Could decentralizing online life make it more compatible with human life?
Dominic Tarr is a computer programmer who grew up on a remote farm in New Zealand. Down in the antipodes, isolation is even more isolating. Getting goods, people, and information to and from Australasia for families like Tarr’s has always been difficult. Bad, unreliable internet service is a particular challenge. Australia and New Zealand are first-world countries with third-world latency.
Today, Tarr lives on a sailboat—another Kiwi staple, alongside sheep and distance. Connectivity is worse on the boat than on the farm, and even less reliable. But that’s by design rather than by misfortune. Tarr started living on the boat after burning out at a previous job and discovering that the peripatetic lifestyle suited him. Unreliable and sporadic internet connectivity became an interesting engineering challenge. What if isolation and disconnection could actually be desirable conditions for a computer network?
He built something called Secure Scuttlebutt, or SSB. It’s a decentralized system for sending messages to a specific community, rather than the global internet. It works by word of mouth. Instead of posting to an online service like Facebook or Twitter, Scuttlebutt applications hold onto their data locally. When a user runs into a friend, the system automatically synchronizes its stored updates with them via local-network transfer—or even by USB stick. Then the friend does likewise, and word spreads, slowly and deliberately.
For the contemporary internet user, it sounds like a bizarre proposition. Why make communication slower, inefficient, and reliant on random interactions between other people? But Tarr and others building SSB applications think it might solve many of the problems of today’s internet, giving people better and more granular control of their lives online and off.
But the likelier uses for SSB might end up being much more commonplace. For one, it works offline. In many parts of the world, access to reliable, affordable networking is a bigger challenge than access to computing. In India, for example, phones are ubiquitous, but network access is costly and slow. Technology companies have proposed solutions that double down on centralization. Google developed weather-balloon wifi to deliver access to Africa and Asia, and Facebook offered free internet on the subcontinent. Scuttlebutt might provide a simpler option with fewer strings and greater utility.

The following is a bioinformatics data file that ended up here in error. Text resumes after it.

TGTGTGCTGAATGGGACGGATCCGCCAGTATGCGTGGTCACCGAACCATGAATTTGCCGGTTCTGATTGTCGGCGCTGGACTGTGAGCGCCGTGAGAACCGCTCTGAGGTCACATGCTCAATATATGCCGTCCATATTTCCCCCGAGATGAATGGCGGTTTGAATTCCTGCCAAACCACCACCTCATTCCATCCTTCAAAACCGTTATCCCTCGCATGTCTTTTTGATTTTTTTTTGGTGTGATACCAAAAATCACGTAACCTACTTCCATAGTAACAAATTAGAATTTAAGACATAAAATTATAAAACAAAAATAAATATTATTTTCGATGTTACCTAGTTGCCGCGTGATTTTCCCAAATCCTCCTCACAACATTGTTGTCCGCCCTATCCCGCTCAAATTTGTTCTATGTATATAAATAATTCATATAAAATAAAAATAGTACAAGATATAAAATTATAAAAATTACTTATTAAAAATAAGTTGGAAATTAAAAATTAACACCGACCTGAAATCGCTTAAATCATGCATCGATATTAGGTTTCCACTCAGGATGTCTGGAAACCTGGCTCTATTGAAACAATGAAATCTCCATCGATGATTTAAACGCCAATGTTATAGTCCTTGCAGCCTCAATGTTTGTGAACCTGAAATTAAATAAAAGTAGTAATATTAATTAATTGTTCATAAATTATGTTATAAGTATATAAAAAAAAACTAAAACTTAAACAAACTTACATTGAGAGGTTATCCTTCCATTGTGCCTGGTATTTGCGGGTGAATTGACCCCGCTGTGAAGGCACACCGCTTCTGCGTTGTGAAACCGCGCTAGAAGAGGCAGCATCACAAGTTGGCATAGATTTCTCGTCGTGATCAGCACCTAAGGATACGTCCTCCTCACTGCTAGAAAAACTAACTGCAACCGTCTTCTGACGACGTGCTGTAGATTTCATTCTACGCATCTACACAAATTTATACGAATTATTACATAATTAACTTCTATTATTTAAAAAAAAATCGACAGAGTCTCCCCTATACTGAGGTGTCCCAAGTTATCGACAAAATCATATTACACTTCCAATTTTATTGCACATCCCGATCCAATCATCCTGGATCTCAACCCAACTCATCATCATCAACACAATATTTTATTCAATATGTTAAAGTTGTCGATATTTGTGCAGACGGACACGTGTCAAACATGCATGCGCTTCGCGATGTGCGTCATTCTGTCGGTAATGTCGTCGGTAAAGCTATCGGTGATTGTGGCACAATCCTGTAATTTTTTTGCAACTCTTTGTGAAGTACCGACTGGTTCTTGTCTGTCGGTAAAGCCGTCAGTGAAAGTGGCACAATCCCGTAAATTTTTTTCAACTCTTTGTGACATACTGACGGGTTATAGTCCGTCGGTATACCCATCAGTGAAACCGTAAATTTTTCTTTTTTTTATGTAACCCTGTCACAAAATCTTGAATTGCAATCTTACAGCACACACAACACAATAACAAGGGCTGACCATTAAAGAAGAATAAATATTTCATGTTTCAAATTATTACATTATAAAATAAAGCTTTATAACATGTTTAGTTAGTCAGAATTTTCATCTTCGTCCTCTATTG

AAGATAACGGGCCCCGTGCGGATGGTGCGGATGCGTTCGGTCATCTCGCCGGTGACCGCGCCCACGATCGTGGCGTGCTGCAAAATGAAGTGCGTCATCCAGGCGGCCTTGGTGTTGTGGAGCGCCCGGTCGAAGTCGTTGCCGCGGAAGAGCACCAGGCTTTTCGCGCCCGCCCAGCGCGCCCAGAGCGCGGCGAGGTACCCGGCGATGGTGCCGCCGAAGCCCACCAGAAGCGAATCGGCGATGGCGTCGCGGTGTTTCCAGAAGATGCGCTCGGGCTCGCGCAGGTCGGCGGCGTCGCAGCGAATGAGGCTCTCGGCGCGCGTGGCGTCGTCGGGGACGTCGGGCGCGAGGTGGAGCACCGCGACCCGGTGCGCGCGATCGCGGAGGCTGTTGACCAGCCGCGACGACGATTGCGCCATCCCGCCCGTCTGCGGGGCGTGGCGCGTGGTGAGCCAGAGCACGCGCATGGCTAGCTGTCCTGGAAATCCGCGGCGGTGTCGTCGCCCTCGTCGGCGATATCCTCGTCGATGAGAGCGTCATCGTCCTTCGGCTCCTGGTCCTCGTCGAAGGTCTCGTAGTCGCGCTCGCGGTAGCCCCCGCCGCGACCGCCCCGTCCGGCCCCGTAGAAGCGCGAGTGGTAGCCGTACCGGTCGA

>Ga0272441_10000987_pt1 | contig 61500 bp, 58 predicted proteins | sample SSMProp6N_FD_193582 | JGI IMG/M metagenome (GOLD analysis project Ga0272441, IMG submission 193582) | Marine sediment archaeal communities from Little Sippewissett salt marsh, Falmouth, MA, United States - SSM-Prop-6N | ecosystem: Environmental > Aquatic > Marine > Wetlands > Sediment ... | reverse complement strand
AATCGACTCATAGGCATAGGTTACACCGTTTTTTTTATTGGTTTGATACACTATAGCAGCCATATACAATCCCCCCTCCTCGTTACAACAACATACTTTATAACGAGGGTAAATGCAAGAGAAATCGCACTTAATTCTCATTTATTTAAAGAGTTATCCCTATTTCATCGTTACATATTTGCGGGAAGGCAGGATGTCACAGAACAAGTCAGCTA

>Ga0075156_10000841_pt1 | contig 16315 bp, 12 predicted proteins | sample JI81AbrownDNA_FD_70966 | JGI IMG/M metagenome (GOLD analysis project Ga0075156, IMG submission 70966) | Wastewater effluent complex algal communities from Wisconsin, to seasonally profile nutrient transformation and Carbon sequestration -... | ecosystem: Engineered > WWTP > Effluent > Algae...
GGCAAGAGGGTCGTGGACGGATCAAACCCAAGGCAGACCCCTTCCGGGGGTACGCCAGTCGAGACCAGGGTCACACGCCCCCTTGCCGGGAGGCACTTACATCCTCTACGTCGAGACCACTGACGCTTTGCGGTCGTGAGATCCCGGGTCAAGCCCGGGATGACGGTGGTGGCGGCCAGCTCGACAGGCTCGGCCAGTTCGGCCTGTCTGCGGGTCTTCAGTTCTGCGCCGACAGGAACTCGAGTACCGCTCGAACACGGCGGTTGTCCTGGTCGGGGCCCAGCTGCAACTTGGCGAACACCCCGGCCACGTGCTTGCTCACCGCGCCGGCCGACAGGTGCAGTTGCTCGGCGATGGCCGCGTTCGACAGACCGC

Connectivity loss also affects the first world, especially for those on the move. When in a subway or on a transcontinental flight—or even in a hotel room—networks are frequently unavailable or unreliable. Many services don’t work at all when a device is offline, even just to show what’s been downloaded since the last connection. They certainly don’t let you author new material offline. The cost and complexity of mobile roaming abroad also hampers always-on network usage. And even when accessible and affordable, constant connectivity has become a burden. Today, people often stay online not because they want to be there, but because there’s no way to avoid it.
Security and privacy offer further rationales for a system like SSB. Cyberattacks are common, and more organizations might want to decouple that data, even when encrypted, from the public internet. Decents might offer a solution. And when it comes to privacy, perhaps the best way to protect one’s personal information is to share it selectively for specific purposes. Services like Snapchat and Signal have already demonstrated a public preference for such behavior.
These rationales all derive from a bigger one: Centralized services are easy to use, but they offer one-size-fits all solutions. Why should a social network for a school or a family or a neighborhood work the same way as one meant for corporate advertisers, or governmental officials, or journalists? Even if Scuttlebutt never catches on, it shows that the future online might be far more customized and diverse than the present. And not just in its appearance, like MySpace or Geocities. But also in its functionality, its means of access, and its membership.